Audrey is a 14 year old girl who suffers from severe social anxiety and isn’t able to leave the house or make eye contact even with her own family. This book is about her recovery and finding herself again. What I loved most about this book is that it’s not only about Audrey getting better, but her whole family getting better together.

“So we’ll make it work,” I said, as robustly as I could. “Mum, there’s no point in me getting better if things don’t get better for all of us. I mean, we’ve all had a bad time, haven’t we?”

The family elements were my favourite part of the book. Audrey’s family is so supportive of her and they never pushed her or forced her to get better faster. Even her 15 year old brother is very caring and supportive of her, which I find a little bit rare in YA fiction. I loved reading about Audrey’s family and all of the dramas they go through. They have a great family dynamic and I could relate to so many of the things that they went through because my family went through those things too. Such as me sneaking out of bed to chat to my friends on MSN, and my parents threatening to throw out my brother’s computer because he was addicted to computer games 🙂 Audrey’s family was chaotic but so heartwarming to read about.

While the book is about anxiety and recovering from anxiety, I liked that it was still lighthearted and fun. I don’t feel like the book was too focused on the social anxiety – of course it’s still present throughout the novel because that’s what Audrey suffers from but it didn’t focus on the darker aspects of the disorder. There were times when I even forgot that Audrey had anxiety because I was enjoying the family drama so much (It also helped me forget everything I knew about anxiety and just enjoy the story). We also never fully learn about the events that happened to Audrey to trigger her anxiety, but I kind of liked it that way. The book was more about recovery and moving forward than it was about dwelling on the past, which was refreshing, and I didn’t think we needed to know about her past. There were a couple of instances where I thought the book made treatment of anxiety seem very easy, when in fact it isn’t. But at the same time I was really rooting for Audrey and I just wanted her to get better without relapsing.

I know a lot of people have concerns about Audrey recovering from anxiety because she found love (ie. love cures all)… but that was definitely not what happened in this book. She starts to come out of her shell because she is forced to talk to Linus who comes over to her house to game with her brother. They fall in love but it wasn’t the act of falling in love that treated her anxiety. It was the fact that Linus was supportive of her recovery process that pushed her to get better. I also don’t feel like the book was focused on the romance. For me, it was more about recovery and family.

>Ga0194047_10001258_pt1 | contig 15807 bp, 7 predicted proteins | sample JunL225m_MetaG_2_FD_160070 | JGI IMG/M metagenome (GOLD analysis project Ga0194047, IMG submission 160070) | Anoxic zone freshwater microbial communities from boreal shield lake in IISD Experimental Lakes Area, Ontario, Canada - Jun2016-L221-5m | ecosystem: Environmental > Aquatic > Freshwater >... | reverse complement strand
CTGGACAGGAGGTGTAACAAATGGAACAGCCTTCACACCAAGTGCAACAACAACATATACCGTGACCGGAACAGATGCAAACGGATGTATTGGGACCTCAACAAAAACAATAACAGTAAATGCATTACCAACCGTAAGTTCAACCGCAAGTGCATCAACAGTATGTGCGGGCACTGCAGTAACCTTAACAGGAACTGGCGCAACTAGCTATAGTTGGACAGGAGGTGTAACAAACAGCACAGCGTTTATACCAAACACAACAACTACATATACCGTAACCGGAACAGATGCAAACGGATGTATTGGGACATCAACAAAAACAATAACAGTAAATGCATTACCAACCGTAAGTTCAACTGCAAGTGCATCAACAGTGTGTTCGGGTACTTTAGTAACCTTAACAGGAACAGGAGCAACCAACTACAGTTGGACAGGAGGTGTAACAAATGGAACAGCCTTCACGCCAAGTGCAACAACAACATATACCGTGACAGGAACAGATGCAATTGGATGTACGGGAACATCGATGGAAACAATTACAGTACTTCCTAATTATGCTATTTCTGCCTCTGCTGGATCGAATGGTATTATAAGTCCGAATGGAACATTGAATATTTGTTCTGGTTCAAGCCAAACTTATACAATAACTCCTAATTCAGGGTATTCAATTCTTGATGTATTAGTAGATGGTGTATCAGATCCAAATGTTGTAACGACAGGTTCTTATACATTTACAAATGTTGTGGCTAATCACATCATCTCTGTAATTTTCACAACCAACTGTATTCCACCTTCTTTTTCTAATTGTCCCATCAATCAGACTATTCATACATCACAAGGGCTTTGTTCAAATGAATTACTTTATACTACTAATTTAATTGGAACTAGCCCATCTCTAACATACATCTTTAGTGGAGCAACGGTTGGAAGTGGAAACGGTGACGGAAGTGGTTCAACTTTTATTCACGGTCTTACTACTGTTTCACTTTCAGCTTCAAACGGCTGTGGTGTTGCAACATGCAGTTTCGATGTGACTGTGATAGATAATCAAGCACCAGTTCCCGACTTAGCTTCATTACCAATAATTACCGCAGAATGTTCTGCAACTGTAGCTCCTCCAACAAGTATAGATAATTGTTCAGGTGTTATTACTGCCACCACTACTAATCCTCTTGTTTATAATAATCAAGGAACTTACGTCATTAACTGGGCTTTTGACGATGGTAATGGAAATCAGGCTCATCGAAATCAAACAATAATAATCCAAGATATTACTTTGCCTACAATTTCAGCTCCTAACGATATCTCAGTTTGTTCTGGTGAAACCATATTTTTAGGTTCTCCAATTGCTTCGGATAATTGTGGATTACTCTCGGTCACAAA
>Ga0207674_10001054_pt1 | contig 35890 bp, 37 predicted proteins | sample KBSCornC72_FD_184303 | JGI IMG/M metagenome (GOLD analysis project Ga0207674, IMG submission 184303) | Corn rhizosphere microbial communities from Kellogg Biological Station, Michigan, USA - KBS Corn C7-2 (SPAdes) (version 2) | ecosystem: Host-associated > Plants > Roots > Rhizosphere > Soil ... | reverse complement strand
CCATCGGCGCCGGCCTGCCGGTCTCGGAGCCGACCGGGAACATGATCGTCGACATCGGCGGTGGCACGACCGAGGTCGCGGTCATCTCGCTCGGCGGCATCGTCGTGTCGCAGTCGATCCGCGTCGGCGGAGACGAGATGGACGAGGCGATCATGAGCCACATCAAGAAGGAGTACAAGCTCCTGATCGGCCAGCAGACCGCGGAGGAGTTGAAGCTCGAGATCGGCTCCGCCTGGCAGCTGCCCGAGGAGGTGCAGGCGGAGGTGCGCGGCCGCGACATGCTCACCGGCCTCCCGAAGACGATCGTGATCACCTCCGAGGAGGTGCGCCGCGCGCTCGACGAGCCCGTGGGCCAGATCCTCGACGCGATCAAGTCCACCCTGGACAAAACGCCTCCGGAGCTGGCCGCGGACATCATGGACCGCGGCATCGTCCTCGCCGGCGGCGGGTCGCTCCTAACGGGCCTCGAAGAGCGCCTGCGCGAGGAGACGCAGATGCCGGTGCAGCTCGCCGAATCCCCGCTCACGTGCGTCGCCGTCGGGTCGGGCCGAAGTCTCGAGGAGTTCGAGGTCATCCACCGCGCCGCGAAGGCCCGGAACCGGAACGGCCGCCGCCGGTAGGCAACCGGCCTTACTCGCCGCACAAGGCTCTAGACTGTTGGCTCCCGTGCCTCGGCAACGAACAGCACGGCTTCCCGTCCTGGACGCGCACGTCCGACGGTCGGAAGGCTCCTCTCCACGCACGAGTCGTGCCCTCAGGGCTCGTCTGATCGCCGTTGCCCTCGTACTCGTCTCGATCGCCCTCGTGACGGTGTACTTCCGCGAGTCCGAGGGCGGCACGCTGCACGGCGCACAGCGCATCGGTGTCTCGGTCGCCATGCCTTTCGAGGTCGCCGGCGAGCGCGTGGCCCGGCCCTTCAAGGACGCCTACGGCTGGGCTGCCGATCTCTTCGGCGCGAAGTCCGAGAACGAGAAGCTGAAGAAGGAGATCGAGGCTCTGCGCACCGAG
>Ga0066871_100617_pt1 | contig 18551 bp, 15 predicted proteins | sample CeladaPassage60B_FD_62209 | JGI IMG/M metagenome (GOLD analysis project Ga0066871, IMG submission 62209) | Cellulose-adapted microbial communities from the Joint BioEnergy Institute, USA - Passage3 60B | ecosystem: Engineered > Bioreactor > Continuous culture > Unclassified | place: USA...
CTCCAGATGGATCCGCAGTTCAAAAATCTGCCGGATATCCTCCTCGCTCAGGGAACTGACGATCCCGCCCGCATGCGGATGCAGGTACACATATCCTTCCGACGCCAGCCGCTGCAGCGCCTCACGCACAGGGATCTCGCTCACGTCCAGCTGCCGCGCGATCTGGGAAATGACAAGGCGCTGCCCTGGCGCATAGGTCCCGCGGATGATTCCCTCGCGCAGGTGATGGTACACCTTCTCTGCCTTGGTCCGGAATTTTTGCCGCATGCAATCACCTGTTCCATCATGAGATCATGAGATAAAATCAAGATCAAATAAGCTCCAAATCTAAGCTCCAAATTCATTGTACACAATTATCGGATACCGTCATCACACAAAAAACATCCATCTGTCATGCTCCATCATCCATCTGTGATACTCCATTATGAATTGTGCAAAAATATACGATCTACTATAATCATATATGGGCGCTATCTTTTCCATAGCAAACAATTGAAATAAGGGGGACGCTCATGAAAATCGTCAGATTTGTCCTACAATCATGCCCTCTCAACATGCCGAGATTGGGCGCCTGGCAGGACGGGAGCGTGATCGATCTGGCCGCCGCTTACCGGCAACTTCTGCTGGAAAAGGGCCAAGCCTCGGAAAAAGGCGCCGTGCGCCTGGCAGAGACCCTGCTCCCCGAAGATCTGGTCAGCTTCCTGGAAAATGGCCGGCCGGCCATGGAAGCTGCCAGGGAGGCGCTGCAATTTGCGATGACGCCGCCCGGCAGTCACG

But I have to say, the romance between Audrey and Linus was just the cutest. They are adorable together and Linus is so perfect. He sends her virtual kisses and gives her the nickname Rhubarb. Which brings me to an excerpt that I really want to share – this was probably my favourite scene in the whole book. It had me on the floor laughing. In this scene, Audrey and Linus are at Starbucks but she feels uncomfortable with her name being called across the coffee shop, so he tells her to give a fake name to the barista.

“Yes, that’s my name. Rhubarb.”

“You’re called Rhubarb?”

“Of course she’s called Rhubarb,’ chimes in Linus. “Hey Rhu, do you want anything to eat? You want a muffin, Rhu?”

“No, thanks.” I can’t help smiling.

“OK, Rhu. No problem.”

“Fine. Rhu-barb.” The girl writes it down with her Sharpie. “And you?”

“I would like a cappucino,” says Linus politely. “Thank you.”

“You’re name?”

“I’ll spell it for you,” he says. “Z-W-P-A-E-N-”

What?” She stares at him, Sharpie in hand.

“Wait. I haven’t finished. Double-F-hyphen-T-J-U-S. It’s an unusual name,” Linus adds gravely. “It’s Dutch.”

I’m shaking, trying not to laugh.

The Starbucks girl gives us both evil stares. “You’re John,” she says, and scrawls it on his cup.

I loved all of the characters in this book. Even though Audrey is 14, I found it so easy to relate to her. Her voice is very mature and I never saw her as juvenile or immature. I loved reading about her parents. Her mother is obsessed with the Daily Mail and her dad is just wants to keep the peace. Audrey’s 4 year old brother, Felix, is also hilarious and I loved every scene he was in.

I also really liked the formatting of this book. As part of her journey to recovery, Audrey’s psychologist gets her to film a documentary of her family and her life. Because of this, some of the chapters in the book were written as a transcript (kind of like in Me, and Earl, and the Dying Girl). These chapters were a great change in pace and kept the book interesting.

Overall, I really loved Finding Audrey. I thought it was a very heartwarming story about family, love and finding yourself. It was a very hopeful book, with some really great characters that will stay with me for a while.